Future answer to Jose and Jim.

Roger Odisio rodisio at SPAMigc.org
Sun Oct 3 23:23:32 MDT 1999


Your analysis is clear and well reasoned.  But I want to suggest a
somewhat different take on a few of the details.  Ultimately I end up at
a similar place as you on the question of intervention.

But first, I want to thank you, Jose, for your tireless efforts to focus
the debate where it belongs:  a concrete analysis of the trajectory of
East Timor and its
interaction with both Indonesia and imperial capital.  A debate that
started with an assertion that a marxist "principle" prohibited any
interevention tainted with imperialist forces, and thus, of course, any
*possible* intervention on the side of the ET people, then drifted into
a cataloguing of the effects on Aus and NZ of sending troops to ET, as
if that was the main basis on which the intervention question should be
decided, was going nowhere.  Once the
no-intervention-tainted-with-imperialism crowd was dragged kicking and
screaming into a discussion of the actually existing conditions in ET,
it became clear how little consideration they had given to this most
fundamental point.  Indeed, for many of them there is little room in
their whole framework for consideration of ET and its independence
movement, once it is clear that imperial capital must play a part.  The
whole idea of labor using capital against itself seems beyond their

I would differ with you in the following way.  I think imperial
capital's plan of ET destruction was more comprehensive than you
suggest, and it has gone pretty much as planned, from its hatching about
a year ago down to the landing of the UN "peacekeepers", without any
major changes, save, perhaps, a few of the usual tactical maneuvers that
are always necessary to reflect things that come up.  I doubt that there
was a "policy change" in Jarkata, that imperial capital decided to cut
ET loose, as you suggest.  Instead, I think they decided the
opposite--to destroy it, and replace it with a more docile colony
(including actually switching ET and WT populations, which they have at
least partially accomplished, according to reports).

All relevant branches of imperial capital were in on the plan, and the
UN knew about the impending massacre weeks before the vote.  ET could
not get pre-vote protection from the UN for the most obvious of
reasons--imperial capital would not permit the plan to be interefered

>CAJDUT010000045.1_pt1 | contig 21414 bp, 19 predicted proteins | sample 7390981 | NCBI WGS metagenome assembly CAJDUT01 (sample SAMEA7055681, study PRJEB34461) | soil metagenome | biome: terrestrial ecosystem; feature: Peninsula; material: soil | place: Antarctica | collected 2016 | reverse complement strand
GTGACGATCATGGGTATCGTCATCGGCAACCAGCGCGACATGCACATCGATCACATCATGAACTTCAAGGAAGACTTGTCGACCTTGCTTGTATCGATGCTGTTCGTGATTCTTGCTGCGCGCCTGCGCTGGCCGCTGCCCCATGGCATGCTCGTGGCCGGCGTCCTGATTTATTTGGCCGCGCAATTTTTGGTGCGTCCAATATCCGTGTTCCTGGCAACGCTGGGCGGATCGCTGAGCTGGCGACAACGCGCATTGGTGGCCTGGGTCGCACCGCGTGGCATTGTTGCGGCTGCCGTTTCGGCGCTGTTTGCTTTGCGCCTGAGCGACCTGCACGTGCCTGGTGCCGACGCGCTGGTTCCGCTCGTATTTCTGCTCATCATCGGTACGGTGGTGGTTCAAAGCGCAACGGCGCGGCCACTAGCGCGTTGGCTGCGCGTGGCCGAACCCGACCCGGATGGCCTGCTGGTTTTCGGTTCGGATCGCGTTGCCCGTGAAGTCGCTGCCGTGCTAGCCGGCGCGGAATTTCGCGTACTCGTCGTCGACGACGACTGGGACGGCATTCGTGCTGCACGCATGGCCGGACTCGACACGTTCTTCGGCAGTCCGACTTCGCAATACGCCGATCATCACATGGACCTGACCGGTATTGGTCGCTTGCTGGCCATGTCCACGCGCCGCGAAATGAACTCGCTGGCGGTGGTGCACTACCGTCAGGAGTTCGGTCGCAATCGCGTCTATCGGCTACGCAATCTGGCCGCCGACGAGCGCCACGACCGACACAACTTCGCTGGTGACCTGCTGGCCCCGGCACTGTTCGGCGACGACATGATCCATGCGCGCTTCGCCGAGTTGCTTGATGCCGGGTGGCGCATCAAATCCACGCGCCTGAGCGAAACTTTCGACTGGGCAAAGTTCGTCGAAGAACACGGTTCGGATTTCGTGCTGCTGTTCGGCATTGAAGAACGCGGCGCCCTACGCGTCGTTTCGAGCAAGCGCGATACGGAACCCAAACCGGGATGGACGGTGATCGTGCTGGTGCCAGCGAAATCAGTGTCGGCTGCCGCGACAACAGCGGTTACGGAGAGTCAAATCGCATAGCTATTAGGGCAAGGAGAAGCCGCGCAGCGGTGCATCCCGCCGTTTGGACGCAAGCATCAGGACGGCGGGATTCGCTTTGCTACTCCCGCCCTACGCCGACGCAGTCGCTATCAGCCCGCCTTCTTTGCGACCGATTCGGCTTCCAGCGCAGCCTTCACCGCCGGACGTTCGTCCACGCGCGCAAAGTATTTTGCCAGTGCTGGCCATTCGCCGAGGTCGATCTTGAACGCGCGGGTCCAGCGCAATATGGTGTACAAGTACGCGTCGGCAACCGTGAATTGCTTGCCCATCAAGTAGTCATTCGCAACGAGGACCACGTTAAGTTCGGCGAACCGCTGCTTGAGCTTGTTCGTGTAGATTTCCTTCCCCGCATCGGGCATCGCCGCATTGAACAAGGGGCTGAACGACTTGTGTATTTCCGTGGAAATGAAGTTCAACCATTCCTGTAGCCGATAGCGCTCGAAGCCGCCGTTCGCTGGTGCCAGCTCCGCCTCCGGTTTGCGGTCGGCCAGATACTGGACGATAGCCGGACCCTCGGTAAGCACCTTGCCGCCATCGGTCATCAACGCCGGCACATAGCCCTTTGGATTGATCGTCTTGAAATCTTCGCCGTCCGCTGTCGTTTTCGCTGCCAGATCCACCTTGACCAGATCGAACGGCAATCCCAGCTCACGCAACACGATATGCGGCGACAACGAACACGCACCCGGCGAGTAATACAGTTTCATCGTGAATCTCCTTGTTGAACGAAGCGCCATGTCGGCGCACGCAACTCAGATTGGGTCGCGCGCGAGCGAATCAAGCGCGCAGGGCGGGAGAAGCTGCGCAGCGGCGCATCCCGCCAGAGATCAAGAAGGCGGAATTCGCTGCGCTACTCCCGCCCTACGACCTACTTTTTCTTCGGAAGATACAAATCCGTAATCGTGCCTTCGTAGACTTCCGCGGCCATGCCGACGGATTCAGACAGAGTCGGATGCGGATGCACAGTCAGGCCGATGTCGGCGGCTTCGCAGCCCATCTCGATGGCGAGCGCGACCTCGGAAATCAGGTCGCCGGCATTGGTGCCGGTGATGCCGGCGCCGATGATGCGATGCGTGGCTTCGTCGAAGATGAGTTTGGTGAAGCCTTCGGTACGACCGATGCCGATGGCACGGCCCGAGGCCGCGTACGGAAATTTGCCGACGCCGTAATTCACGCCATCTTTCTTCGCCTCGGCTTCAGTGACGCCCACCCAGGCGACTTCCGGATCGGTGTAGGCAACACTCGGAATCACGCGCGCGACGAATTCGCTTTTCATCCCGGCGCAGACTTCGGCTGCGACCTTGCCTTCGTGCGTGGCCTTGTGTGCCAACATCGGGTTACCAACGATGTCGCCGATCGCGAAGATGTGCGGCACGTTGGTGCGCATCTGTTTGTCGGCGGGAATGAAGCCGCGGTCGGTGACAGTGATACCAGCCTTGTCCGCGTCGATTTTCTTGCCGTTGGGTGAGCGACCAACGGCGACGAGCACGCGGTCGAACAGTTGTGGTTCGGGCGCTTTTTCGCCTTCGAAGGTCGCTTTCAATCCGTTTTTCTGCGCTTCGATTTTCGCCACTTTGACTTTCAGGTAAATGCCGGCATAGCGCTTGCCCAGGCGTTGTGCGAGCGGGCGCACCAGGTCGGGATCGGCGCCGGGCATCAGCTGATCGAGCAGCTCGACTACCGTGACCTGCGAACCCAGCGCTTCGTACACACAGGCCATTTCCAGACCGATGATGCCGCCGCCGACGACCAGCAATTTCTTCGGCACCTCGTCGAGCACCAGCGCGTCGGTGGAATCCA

with in such a way.  I don't think there was a strategic break between
the Indo forces on the ground and Jakarta and the US, as you suggest.
The Indo army planned the destruction with the support of those
factions.  The military plan was detailed, including lists of ET leaders
and their families to be killed, the targeting of Catholic priests and
nuns (because they were thought to be important to the social support
(system), and the destruction of ET infrastructure.  After all, these
were the same people who for years had conducted a campaign to
sterialize ET women.  Did you think they were going to walk away from
all of that?

For what?  You cite the destabilizing effects on Indonesia from the
struggle with ET. You know more about the situation in Indonesia than
I.  But that sounds more like a reason for imperial capital to bring
things to head once and for all, rather than a reason to walk away.  It
was a very unequal struggle, no?  Did they have much doubt about their
ability to destroy ET, and make it over in their image?

The UN "peacekeepers" were part of the plan, the final part.  Once the
UN sanctioned the vote and the first shots of the massacre were fired, a
UN "humanitarian" occupation force was inevitable.  The UN must always
look like it's on the side of the downtrodden and against the forces of
wanton slaughter.  So, interevntion was just a matter of timing.  (I get
a chuckle at both the Aus DSP and Gary for arguing about whether the DSP
had any important influence over whether there was an intervention.)
Imperial capital had to walk the line between allowing the destruction
to reach a stage of sufficiency, and capturing the humanitarian points
for "saving" ET from those dastardly, rogue Indo monsters.  Time will
tell how they did; how many ET comrades survived, what kind of help they
can get, the extent to which they can still be strangled by the
occupiers and imperial capital itself, etc.

My view of what happened makes me conclude, perhaps even more than you,
Jose, how important it was for the left, any left but particularly a
marxist left, to shriek as much as possible for help for ET as early as
possible.  Unfortunately, the only time help was likely to really have
been useful enough to prevent the destruction was before the vote.  That
was the point of crisis for all that unfolded. But we agree that ET
couldn't get the UN to agree to that.  It's doubtful even if there was
an organized, international left could they have gotten the UN to
agree.  So the choice for ET leaders was whether or not to hold the
vote.  I think, btw, that imperial capital *wanted* the vote--it was not
forced on them, or a mistake made in Jakarta, as some have argued--to
clarify the extent of the problem they faced, identify more leaders for
murder, to asses the extent of the trucking of people needed between ET
and WT (inependence supporters out, WTers in), etc.

I don't know if ET leaders made the right decision to go ahead with the
vote.  In one sense it is enough for me to know that after 25 years
years of fighting on their own, they went ahead with the vote and asked
for international help.  I am, however, left to marvel at those who
claim that no help should have been provided at any point, and then,
without missing a beat, proceed to debate the analytics of class
consciousness, as is happening on this list right now.  No connection
there; none at all.

> >>Jose, my feud is with Australian imperialism and
> imperialism as a whole. Yours seems to be with Indonesian
> imperialism. But Indonesian imperialism is _not_
> imperialism. Indonesia is not an imperialist country. Nor
> could it be. Unless we agree on this, we cannot go on with